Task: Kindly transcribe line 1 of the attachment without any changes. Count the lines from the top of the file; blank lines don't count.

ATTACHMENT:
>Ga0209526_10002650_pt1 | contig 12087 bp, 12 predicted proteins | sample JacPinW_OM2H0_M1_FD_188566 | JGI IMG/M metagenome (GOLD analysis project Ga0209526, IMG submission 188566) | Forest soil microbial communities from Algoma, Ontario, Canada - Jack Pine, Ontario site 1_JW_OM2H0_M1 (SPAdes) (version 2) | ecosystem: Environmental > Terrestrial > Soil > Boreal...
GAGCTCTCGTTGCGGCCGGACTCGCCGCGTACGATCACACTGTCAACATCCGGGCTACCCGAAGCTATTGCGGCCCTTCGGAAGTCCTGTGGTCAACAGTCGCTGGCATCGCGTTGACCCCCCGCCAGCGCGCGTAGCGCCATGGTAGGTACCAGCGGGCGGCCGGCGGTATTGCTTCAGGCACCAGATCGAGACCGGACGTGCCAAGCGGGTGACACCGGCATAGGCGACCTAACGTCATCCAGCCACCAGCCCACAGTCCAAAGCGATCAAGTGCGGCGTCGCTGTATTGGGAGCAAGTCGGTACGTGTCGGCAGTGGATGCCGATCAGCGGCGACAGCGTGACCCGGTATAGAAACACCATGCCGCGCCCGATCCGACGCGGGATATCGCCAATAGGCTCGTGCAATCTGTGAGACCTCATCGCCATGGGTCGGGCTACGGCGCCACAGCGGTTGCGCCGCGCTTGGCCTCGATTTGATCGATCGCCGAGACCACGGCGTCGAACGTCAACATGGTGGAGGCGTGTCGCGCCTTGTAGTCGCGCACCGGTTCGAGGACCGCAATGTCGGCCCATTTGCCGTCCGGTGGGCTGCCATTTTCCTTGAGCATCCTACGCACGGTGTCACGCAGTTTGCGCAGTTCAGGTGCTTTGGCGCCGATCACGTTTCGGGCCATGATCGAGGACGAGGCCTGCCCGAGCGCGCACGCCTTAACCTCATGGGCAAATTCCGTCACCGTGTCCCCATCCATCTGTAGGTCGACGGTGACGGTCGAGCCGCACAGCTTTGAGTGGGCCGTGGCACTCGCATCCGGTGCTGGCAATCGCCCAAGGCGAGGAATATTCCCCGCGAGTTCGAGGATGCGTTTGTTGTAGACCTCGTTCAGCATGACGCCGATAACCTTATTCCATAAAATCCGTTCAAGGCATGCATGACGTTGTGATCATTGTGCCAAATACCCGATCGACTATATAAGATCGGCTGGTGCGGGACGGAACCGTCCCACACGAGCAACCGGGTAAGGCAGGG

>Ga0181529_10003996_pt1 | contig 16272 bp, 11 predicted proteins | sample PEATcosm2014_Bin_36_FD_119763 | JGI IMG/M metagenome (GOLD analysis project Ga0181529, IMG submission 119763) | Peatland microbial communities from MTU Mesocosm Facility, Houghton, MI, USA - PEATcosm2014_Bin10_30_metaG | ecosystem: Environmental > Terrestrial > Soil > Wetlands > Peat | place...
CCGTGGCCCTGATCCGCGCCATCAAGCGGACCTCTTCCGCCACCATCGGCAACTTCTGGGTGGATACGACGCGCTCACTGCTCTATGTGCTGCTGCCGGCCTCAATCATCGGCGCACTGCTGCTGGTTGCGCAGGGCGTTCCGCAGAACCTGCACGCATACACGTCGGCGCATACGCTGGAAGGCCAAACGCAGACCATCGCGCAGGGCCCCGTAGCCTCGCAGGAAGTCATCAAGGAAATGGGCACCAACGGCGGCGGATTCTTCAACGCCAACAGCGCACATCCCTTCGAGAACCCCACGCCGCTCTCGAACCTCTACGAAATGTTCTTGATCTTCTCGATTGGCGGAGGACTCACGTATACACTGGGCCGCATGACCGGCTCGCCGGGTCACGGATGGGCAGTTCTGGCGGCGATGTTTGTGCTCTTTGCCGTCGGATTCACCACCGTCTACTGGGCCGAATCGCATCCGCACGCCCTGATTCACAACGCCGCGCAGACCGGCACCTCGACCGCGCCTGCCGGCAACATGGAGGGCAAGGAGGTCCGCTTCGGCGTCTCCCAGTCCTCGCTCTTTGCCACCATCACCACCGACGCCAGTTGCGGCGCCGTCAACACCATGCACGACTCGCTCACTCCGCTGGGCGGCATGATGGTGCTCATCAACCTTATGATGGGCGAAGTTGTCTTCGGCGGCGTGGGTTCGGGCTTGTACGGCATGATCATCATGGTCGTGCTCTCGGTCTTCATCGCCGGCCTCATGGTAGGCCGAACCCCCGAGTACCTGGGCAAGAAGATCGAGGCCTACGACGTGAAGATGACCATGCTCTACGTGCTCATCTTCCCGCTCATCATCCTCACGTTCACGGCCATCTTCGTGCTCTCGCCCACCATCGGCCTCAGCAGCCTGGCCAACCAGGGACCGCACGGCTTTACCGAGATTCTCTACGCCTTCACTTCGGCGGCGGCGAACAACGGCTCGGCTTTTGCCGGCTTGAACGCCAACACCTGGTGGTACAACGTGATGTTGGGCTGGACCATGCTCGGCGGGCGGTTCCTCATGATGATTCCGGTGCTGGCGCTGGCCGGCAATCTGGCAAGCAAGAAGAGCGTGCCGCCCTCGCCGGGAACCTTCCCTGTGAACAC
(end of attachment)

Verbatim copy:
>Ga0209526_10002650_pt1 | contig 12087 bp, 12 predicted proteins | sample JacPinW_OM2H0_M1_FD_188566 | JGI IMG/M metagenome (GOLD analysis project Ga0209526, IMG submission 188566) | Forest soil microbial communities from Algoma, Ontario, Canada - Jack Pine, Ontario site 1_JW_OM2H0_M1 (SPAdes) (version 2) | ecosystem: Environmental > Terrestrial > Soil > Boreal...